How to Conduct Retail Market Research Like a Pro

How to Conduct Retail Market Research Like a Pro

Whether you operate a brick-and-mortar, a click-and-mortar or a pure-play brand, you need to conduct retail market research, that is, market research specific to the retail sector.

That is because, in today’s age of mass information circulating at speed, we exist in a market jungle, as market trends oscillate and customer expectations sway, while your competitors are becoming more adaptable.

To stay ahead and survive this market jungle, you need to get acclimated to performing the correct form of market research.

Let’s learn how to conduct market research for the retail sector.

The Makeup of Market Research

Market research, as we’ve covered aplenty, is a wide umbrella term that pertains to studying several facets of a particular market in order to gauge the profitability and success of your product or service.

This includes gathering information on the following:

  • Trends in the sector, vertical and niche
  • Your target market
  • Segmentation within your target market
  • Your competitors (tactics, launches, performance,etc.)
  • The sector at large

It is made up of two sets of research: primary and secondary. The former deals with gathering research that you, as a business, conduct yourself. The latter involves consulting with information that has already been researched and is publicly available (not always for free).

Primary research requires using the following methods to collect information:

  1. Surveys on your target market and closely situated marketsInterviews (in-person or over the phone)
  2. Consumer reviews
  3. Focus groups
  4. Sales records
  5. Employee feedback

Secondary research has a more encompassing set of documents and sources:

  1. Trends sites (Google Trends, Google Alerts)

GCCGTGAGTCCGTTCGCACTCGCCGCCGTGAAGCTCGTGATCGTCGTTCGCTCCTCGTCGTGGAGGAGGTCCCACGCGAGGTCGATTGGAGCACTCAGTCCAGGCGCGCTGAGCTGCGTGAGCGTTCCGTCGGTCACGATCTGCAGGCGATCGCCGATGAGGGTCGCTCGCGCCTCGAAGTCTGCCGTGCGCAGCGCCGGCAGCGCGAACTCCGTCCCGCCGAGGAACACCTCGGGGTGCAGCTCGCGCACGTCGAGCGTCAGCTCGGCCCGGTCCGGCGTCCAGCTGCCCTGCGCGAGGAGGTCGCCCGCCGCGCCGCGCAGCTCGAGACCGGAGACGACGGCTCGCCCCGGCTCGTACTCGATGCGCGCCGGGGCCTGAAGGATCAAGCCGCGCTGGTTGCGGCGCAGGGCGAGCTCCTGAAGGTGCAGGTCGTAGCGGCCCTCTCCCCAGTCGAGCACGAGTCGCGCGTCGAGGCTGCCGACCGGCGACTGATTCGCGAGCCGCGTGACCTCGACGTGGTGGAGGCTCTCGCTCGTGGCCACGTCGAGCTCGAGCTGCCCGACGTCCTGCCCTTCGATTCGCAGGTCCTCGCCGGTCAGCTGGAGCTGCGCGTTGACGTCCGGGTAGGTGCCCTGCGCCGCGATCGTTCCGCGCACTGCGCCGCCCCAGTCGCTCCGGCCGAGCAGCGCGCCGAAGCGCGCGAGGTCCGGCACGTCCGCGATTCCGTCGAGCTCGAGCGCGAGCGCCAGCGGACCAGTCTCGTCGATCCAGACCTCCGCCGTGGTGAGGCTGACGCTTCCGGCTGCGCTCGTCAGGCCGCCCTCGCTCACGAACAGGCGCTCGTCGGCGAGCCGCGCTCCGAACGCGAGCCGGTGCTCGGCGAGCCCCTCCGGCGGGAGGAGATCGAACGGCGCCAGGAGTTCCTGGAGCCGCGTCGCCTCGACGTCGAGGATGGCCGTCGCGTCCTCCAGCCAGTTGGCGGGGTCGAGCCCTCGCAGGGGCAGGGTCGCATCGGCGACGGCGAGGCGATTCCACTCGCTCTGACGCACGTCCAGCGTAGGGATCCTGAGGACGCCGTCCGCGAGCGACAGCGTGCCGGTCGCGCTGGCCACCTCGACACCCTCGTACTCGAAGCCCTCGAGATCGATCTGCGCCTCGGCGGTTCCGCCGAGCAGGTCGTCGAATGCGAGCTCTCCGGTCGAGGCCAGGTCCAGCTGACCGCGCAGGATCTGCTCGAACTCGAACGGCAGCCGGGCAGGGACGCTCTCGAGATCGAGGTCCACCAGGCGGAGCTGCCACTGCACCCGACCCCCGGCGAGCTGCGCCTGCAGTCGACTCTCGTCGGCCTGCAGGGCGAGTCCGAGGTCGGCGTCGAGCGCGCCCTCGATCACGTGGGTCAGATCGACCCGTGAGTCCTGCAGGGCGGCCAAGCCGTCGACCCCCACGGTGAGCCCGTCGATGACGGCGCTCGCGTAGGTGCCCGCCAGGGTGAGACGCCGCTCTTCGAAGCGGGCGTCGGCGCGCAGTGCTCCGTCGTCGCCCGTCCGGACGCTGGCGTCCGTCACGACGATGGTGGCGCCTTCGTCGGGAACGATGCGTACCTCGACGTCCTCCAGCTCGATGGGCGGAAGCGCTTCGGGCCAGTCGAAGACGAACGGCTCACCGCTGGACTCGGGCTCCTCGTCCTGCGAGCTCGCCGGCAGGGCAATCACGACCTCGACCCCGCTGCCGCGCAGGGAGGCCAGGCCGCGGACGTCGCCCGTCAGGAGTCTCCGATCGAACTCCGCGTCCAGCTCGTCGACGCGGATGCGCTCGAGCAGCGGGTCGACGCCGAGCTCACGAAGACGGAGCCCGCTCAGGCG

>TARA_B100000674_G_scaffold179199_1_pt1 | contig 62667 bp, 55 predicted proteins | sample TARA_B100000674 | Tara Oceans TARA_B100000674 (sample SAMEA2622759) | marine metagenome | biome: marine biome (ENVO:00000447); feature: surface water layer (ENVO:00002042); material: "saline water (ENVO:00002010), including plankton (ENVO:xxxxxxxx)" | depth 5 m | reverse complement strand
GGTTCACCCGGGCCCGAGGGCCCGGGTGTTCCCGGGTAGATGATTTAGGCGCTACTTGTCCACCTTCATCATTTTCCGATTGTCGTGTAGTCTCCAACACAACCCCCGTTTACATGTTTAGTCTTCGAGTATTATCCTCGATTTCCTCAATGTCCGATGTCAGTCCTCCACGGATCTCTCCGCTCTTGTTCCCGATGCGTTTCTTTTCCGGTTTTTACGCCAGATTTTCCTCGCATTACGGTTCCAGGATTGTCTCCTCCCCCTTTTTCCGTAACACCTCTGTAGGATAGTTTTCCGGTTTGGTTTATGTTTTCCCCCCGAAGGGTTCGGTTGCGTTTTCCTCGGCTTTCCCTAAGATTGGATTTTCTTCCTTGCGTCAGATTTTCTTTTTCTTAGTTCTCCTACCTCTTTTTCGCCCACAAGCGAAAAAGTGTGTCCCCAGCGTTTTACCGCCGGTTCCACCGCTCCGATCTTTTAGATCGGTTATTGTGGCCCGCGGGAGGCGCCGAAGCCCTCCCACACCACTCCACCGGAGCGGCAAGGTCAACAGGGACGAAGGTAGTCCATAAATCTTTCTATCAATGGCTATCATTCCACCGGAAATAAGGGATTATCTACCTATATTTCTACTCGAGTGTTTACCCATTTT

2. Keyword searching and SEO platforms
  3. Research agencies
  4. Statistics sites
  5. Market research sites
  6. Competitor sites
  7. Case studies

Techniques Particular to Retail Research

The above provides fundamental information about performing market research — in a general, all-purpose sense.

Since you would need to turn to both primary and secondary data throughout the market research process, you should be able to detect and distinguish these resource types, whenever you come upon them.

But above all, you need to know which exact platforms, websites and tools to use for collating information on the sector of retail. In market research, you move from the general to the specific fairly quickly, and you’ll need information specific to your vertical.

This is especially important if you serve a niche market.

Primary research techniques speak for themselves, as you would need to gather original insights and data from the aforementioned. Secondary sources particular to the retail sector, on the other hand, need to be laid out.

Secondary Research Sources for Retail

Here are a few secondary sources for conducting market research on the retail vertical. Note that many of these platforms aren’t free, but their intel is indispensable.